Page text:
The Socialist

The Socialist 31 May 2007

No to McJobs

No to McJobs


Protest against the G8 leaders

Protest at arrest and prosecution in Bolivia


Campaign brings victory against cuts

Local campaign successes show effective leadership in action

National Shop Stewards Network founding conference


Southern Ireland general election: Smaller parties squeezed

Wales - Labour rule under threat

Talking about the 'real world' at Wales TUC


A double bonanza for big businesss

Fight against destructive school policies

Stop and question: A dangerous kite to fly

Unhealthy surpluses on NHS underspend


Defend and expand public housing


Refugee camp siege compounds Lebanon's deep political crisis

Protesters cleared


The Merthyr Rising 1831


Repression of Gay Pride in Moscow

Homophobia: it's not over


Hull UNISON takes historic step

Remploy try to close factories

 
 

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Private Finance Initiative

A double bonanza for big businesss

A NEW industry buying and selling refinanced Private Finance Initiative (PFI) assets is proving to be enormously profitable for companies wanting to make a quick almost risk-free buck. The House of Commons Committee of Public Accounts has recently produced a report and recommendations on PFI debt refinancing.

Adrian O'Malley Branch Chair Wakefield & Pontefract Hospitals Branch (Personal capacity)

While expressing concern at the vast amounts being made through refinancing, the Committee Chairman, Edward Leigh MP, puts the trend down to "a painful lack of commercial experience" on the part of the public officials involved and says that they have been "outwitted by their commercially sophisticated private sector counterparts".

This report shows what trade unionists have known all along, ie that PFI is about siphoning tax payers' money into big business bank accounts. But this transfer of wealth from workers to the very rich is not accidental or due to a lack of experience, but is at the very heart of the privatisation of public services carried out by this Tory Labour government as it was under Thatcher.

The "PFI industry" comprises 750 schemes costing £54.5 billion, but at a long-term cost to the tax payer of £160 billion. Having already ensured enormous incomes from these schemes, finance companies are selling them on at even more astounding profits.

The government was forced to take action when the Norfolk and Norwich Hospital PFI scheme was refinanced at a lower borrowing rate, making the private sector consortium involved, Octagon, £115 million profit, increasing the rate of return from 16% to 60%!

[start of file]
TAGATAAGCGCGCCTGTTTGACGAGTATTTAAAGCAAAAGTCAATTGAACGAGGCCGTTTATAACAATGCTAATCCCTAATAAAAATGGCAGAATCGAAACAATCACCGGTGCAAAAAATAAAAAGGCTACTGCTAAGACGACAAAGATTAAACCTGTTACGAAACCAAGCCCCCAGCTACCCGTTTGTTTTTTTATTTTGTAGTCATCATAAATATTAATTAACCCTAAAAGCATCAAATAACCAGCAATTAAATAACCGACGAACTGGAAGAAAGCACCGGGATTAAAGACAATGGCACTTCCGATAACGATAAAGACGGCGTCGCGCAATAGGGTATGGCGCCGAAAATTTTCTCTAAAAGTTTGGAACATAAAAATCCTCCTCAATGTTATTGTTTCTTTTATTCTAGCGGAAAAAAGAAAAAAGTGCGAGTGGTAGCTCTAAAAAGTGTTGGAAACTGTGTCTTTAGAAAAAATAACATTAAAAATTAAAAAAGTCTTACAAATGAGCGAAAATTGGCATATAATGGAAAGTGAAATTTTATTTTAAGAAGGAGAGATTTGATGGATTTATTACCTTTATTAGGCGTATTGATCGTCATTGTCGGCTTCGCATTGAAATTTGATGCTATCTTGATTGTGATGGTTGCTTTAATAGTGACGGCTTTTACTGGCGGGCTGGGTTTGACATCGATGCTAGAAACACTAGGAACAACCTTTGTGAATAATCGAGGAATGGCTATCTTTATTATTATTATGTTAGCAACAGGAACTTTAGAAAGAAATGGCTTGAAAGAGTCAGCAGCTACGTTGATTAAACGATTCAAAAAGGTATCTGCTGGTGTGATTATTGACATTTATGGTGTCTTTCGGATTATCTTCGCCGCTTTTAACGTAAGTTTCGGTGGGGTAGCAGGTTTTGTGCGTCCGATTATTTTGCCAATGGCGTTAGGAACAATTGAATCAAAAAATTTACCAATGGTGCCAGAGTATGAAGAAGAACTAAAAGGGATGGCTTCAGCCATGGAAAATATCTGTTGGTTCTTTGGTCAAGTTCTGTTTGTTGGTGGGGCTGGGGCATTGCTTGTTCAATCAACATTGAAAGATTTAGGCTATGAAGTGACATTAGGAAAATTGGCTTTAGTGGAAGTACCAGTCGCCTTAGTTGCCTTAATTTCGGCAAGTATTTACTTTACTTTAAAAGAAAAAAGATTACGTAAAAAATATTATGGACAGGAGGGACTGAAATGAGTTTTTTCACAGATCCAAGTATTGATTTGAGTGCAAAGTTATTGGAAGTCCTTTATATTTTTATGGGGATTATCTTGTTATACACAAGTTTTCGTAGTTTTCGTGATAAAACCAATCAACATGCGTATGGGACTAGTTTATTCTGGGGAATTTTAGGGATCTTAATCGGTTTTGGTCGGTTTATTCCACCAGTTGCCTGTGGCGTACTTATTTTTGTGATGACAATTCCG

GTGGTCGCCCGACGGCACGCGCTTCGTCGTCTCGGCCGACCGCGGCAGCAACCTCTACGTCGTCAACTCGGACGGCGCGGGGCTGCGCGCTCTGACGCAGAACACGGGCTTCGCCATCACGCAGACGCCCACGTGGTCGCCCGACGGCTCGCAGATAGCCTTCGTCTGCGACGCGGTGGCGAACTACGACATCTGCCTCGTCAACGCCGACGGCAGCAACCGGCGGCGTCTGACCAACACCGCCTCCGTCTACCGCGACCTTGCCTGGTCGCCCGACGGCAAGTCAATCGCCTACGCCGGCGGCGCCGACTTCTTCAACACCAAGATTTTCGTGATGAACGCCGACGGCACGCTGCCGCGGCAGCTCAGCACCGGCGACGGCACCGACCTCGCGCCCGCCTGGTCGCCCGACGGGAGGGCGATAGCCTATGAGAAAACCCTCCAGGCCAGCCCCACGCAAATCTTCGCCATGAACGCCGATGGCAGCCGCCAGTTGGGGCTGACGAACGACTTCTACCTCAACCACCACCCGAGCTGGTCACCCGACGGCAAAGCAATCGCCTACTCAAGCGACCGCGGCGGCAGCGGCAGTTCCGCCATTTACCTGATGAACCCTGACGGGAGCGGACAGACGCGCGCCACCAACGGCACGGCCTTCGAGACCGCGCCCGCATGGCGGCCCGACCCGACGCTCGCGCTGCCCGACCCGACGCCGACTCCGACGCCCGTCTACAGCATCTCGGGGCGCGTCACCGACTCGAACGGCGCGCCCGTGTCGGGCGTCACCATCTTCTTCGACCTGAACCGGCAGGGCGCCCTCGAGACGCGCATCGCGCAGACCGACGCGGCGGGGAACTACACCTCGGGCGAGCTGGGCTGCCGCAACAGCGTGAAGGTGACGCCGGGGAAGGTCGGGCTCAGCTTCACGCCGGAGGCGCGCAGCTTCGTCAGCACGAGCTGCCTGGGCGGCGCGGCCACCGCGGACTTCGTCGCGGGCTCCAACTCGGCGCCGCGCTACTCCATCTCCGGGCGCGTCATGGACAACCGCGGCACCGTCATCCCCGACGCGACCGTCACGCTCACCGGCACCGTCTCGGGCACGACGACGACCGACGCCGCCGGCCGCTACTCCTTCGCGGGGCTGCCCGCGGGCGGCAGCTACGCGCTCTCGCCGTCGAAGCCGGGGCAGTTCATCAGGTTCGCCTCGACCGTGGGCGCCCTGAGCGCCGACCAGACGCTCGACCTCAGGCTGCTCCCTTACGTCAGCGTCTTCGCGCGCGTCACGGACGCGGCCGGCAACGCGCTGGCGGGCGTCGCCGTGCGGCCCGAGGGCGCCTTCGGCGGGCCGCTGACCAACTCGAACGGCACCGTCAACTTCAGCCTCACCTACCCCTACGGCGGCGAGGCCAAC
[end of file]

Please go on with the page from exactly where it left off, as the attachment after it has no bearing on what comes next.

Despite attempts to tighten up the procedures via a "voluntary code" and ensure a cut for the tax payers of up to £200 million, this report shows that only £93 million has been collected.

This sickening display of corporate greed being satisfied is made even more galling when you consider that Gordon Brown is insisting that public bodies make 2.5% "value for money" efficiency savings every year resulting in threats to workers' jobs.

Anyone looking at this report hoping for recommendations which will end this rip-off will be disappointed.

The 11 recommendations are mainly about tighter control of the refinancing side of PFI and more training for public sector managers in dealing with the private sector. No more can be expected of a committee comprised solely of MPs from the main pro-PFI parties who stand for capitalist policies of putting big business profit first.

The billions of pounds siphoned off in profit would be better spent on improving services to working people and on a living wage for public-sector staff. Socialists must argue for the abolition of PFI and re-nationalisation of the schools, hospitals, roads, prisons etc. currently managed by PFI consortia.


PFI = bosses gain + workers lose

THE PUBLIC Accounts Committee reports that no less then 40% of PFI contracts have been sold off by their original owners for vast amounts of money. The PFI Infrastructure Company Ltd, for example, set up by Richard Jewson, owned stakes in 22 schools and hospitals across Britain. It is being taken over by a private equity company Infrastructure Investors, run by Barclays and French bank Société Générale.

This will net Jewson a fortune to go with the money he makes as chairman of Octagon Healthcare (see article above). Jewson's fellow director David Steeds was in on PFI from the word go, running the Tories' version. By coincidence, reports Private Eye magazine, the group buying his operation is headed by Sir Adrian Montague, who masterminded PFI under Chancellor Brown in 1997.

These 'infrastructure' experts are in for a fortune. Workers and users of public services are likely to pay.


In this issue

No to McJobs


G8 Summit protests

Protest against the G8 leaders

Protest at arrest and prosecution in Bolivia


Socialist Party campaigns

Campaign brings victory against cuts

Local campaign successes show effective leadership in action

National Shop Stewards Network founding conference


International socialist news and analysis

Southern Ireland general election: Smaller parties squeezed

Wales - Labour rule under threat

Talking about the 'real world' at Wales TUC


Socialist Party news and analysis

A double bonanza for big businesss

Fight against destructive school policies

Stop and question: A dangerous kite to fly

Unhealthy surpluses on NHS underspend


Socialist Party feature

Defend and expand public housing


War and terrorism

Refugee camp siege compounds Lebanon's deep political crisis

Protesters cleared


Marxist analysis: history

The Merthyr Rising 1831


Socialist Party LBGT

Repression of Gay Pride in Moscow

Homophobia: it's not over


Socialist Party workplace news

Hull UNISON takes historic step

Remploy try to close factories


 

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